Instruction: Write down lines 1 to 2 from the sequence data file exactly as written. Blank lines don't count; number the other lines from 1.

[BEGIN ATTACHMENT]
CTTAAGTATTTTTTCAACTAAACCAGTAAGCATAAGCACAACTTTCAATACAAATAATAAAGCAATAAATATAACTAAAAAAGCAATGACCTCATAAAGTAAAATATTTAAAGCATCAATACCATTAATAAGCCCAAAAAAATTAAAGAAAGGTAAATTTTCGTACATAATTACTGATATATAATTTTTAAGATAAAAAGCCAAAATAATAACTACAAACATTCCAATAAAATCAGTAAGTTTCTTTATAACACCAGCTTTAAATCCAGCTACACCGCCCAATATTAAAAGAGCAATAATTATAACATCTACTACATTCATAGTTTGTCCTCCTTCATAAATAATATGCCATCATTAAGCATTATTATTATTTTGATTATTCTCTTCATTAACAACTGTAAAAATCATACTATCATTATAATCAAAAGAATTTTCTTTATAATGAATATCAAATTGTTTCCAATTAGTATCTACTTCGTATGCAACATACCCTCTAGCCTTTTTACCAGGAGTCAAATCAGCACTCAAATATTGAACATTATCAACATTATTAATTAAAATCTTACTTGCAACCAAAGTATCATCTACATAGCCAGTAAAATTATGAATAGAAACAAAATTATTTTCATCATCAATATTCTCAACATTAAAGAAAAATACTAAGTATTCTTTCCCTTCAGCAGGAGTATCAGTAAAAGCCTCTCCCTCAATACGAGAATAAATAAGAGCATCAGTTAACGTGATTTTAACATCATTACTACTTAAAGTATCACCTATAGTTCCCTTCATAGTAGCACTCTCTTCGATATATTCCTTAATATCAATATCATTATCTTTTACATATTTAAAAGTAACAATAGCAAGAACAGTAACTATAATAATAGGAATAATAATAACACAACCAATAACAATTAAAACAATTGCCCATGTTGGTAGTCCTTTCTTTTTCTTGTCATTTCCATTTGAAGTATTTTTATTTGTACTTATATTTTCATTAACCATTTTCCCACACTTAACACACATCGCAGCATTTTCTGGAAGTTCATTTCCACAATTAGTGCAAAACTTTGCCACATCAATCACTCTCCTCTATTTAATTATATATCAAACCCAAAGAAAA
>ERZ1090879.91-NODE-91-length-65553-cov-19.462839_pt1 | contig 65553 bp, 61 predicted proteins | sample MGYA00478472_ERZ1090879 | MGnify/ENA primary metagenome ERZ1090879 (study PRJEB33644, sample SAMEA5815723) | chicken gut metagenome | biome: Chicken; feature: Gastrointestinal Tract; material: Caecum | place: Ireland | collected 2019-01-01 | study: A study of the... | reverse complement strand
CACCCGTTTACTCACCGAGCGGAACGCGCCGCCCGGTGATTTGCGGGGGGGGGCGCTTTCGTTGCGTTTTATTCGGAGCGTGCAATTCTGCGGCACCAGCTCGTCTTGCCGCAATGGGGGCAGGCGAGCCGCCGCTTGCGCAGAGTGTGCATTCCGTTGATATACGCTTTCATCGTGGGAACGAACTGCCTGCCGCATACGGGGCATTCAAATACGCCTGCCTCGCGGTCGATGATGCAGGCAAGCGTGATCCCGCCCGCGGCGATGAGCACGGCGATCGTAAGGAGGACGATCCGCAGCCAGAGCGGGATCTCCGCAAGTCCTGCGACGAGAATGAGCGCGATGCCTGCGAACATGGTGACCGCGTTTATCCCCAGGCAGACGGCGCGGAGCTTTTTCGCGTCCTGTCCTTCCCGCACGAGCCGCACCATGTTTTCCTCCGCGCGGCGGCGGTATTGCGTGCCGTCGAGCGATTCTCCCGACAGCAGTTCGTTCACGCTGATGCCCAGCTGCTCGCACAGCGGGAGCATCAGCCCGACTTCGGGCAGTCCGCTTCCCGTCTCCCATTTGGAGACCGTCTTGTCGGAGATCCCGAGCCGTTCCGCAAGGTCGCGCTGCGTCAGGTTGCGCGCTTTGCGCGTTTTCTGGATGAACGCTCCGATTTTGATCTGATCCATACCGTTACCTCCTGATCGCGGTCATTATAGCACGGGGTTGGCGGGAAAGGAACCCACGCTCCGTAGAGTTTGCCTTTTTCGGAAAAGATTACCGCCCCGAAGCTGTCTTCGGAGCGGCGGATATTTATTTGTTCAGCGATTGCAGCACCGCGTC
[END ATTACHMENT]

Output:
CTTAAGTATTTTTTCAACTAAACCAGTAAGCATAAGCACAACTTTCAATACAAATAATAAAGCAATAAATATAACTAAAAAAGCAATGACCTCATAAAGTAAAATATTTAAAGCATCAATACCATTAATAAGCCCAAAAAAATTAAAGAAAGGTAAATTTTCGTACATAATTACTGATATATAATTTTTAAGATAAAAAGCCAAAATAATAACTACAAACATTCCAATAAAATCAGTAAGTTTCTTTATAACACCAGCTTTAAATCCAGCTACACCGCCCAATATTAAAAGAGCAATAATTATAACATCTACTACATTCATAGTTTGTCCTCCTTCATAAATAATATGCCATCATTAAGCATTATTATTATTTTGATTATTCTCTTCATTAACAACTGTAAAAATCATACTATCATTATAATCAAAAGAATTTTCTTTATAATGAATATCAAATTGTTTCCAATTAGTATCTACTTCGTATGCAACATACCCTCTAGCCTTTTTACCAGGAGTCAAATCAGCACTCAAATATTGAACATTATCAACATTATTAATTAAAATCTTACTTGCAACCAAAGTATCATCTACATAGCCAGTAAAATTATGAATAGAAACAAAATTATTTTCATCATCAATATTCTCAACATTAAAGAAAAATACTAAGTATTCTTTCCCTTCAGCAGGAGTATCAGTAAAAGCCTCTCCCTCAATACGAGAATAAATAAGAGCATCAGTTAACGTGATTTTAACATCATTACTACTTAAAGTATCACCTATAGTTCCCTTCATAGTAGCACTCTCTTCGATATATTCCTTAATATCAATATCATTATCTTTTACATATTTAAAAGTAACAATAGCAAGAACAGTAACTATAATAATAGGAATAATAATAACACAACCAATAACAATTAAAACAATTGCCCATGTTGGTAGTCCTTTCTTTTTCTTGTCATTTCCATTTGAAGTATTTTTATTTGTACTTATATTTTCATTAACCATTTTCCCACACTTAACACACATCGCAGCATTTTCTGGAAGTTCATTTCCACAATTAGTGCAAAACTTTGCCACATCAATCACTCTCCTCTATTTAATTATATATCAAACCCAAAGAAAA
>ERZ1090879.91-NODE-91-length-65553-cov-19.462839_pt1 | contig 65553 bp, 61 predicted proteins | sample MGYA00478472_ERZ1090879 | MGnify/ENA primary metagenome ERZ1090879 (study PRJEB33644, sample SAMEA5815723) | chicken gut metagenome | biome: Chicken; feature: Gastrointestinal Tract; material: Caecum | place: Ireland | collected 2019-01-01 | study: A study of the... | reverse complement strand